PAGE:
Body posture in dogs is an easy factor to assess in the signaling repertoire, but we too often ignore it. This quick tour
through some common postures involving stance will help you understand what dogs are communicating and what their next movement
Karen L. Overall
When looking at any dog, the first thing that we should assess is how the dog is standing. What's the relationship of the
head to the back or top line? Is the head tucked? Is the hair up on the back or the neck, and if so, where? This matters because
not all piloerection is signaling the same thing. Is the neck stiff, in which case the head will appear pulled in and the
shoulders bunched, or is the neck extended and relaxed, giving a long line? What about the tail? Is the tail up, down, tucked
or curled? Is the tail in motion? If the tail is moving, then is all of it moving or is just the tip vibrating? We need to
know because there are profoundly different implications for these postures.
Associate the movement
Looking at this simple set of associations can provide us with information about any interactions. But for those who will
watch and examine the same dogs interacting over time, shifts in body postures can be indicative of social shifts in households.
This means that the family photo album can hold a lot of clues for understanding problems among family pets in your patient
populations. Let's examine a few examples of single interactions, and then one that tells the story of a developing conflict.
In Photo 1, we are reminded that not all piloerection signals concern, but it always signals information. In this case, the
standing dog is a Rhodesian Ridgeback who has limited choice about how he presents his pelage. Dogs can learn about other
dogs and vagaries of breed, like bobbed tails, but they also learn to interpret another dog's signaling because of congruent
signals given by other body parts.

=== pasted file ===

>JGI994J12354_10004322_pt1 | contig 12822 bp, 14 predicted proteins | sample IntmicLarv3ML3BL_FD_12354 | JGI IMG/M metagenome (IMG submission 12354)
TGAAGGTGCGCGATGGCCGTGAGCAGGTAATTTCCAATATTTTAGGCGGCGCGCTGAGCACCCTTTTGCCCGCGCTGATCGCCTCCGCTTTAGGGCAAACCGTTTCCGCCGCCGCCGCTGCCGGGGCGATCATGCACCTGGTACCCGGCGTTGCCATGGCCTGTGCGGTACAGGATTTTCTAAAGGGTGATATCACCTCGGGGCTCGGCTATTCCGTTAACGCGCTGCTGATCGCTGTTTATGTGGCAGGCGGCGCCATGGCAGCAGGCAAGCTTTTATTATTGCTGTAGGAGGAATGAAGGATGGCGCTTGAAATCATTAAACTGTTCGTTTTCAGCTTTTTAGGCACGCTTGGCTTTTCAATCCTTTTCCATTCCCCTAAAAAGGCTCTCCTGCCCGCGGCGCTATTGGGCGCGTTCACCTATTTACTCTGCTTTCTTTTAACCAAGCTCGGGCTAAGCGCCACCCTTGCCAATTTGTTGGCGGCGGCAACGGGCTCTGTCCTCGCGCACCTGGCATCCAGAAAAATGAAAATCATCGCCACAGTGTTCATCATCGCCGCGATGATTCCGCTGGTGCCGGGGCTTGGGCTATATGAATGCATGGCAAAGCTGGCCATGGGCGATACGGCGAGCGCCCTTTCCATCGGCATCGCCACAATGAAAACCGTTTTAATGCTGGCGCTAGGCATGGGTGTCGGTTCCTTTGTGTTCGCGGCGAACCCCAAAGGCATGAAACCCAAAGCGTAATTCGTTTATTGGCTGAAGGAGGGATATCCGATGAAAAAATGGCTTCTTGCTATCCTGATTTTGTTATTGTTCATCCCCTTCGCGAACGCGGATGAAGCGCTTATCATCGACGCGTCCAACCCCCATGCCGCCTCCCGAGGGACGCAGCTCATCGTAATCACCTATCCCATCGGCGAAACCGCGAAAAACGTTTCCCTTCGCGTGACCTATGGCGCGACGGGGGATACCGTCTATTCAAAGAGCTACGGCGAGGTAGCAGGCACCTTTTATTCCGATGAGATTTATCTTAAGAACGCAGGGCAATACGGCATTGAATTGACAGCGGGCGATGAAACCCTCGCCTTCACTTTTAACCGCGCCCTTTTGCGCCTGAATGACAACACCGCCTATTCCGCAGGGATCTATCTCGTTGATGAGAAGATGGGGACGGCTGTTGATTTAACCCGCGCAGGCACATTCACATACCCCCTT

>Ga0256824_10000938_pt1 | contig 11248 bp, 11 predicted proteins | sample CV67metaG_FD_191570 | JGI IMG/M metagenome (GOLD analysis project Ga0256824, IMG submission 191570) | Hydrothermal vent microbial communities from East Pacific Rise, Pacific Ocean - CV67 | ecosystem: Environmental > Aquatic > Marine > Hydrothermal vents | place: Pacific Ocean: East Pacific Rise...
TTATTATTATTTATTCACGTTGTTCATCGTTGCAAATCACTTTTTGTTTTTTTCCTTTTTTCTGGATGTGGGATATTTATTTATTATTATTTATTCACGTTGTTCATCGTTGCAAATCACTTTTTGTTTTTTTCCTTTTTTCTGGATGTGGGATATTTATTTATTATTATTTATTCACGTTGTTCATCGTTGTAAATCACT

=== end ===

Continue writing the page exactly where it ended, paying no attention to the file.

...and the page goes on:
Here, the Ridgeback's ears are really loose, as are his lips, and the pups are clearly playing. The Beagle is pushing back
with all four feet and giving a deferential grin/grimace, reinforcing the idea that this is play, not a threat. Notice, too,
that although these pups are mismatched in size, their play is equal, and the Ridgeback is not over-running the smaller dog.
In Photos 2 and 3, we see the adult version of a big dog/little dog play. The little Schnauzer is considerably disadvantaged
in size and with respect to signaling capabilities, he has no tail and is fluffy enough that even if he does piloerect, then
it will be tough to see. That said, his ears, which have not been docked, are floppy and relaxed. He has leaned into hind
legs, and he has a broad stance with both fore and hind limbs. If he were being serious, his legs would be stiff and long.
If we look at the Great Swiss Mountain dog, his stance is relaxed as can be ascertained by the fact that he is off balance.
His hind legs are broad and unevenly spaced; little weight is on his right hind leg, and his left fore paw is raised, signaling
that he will change directions.
His neck is out and down—a concession to the height difference—but it is not stiff, and his hair isn't raised. Additionally,
his ears are loose and floppy because this interaction is all about play. Finally, the mouth of the big dog is open wide,
even exposing his teeth. This is because, again, he is no threat and is communicating that clearly by showing all his weapons.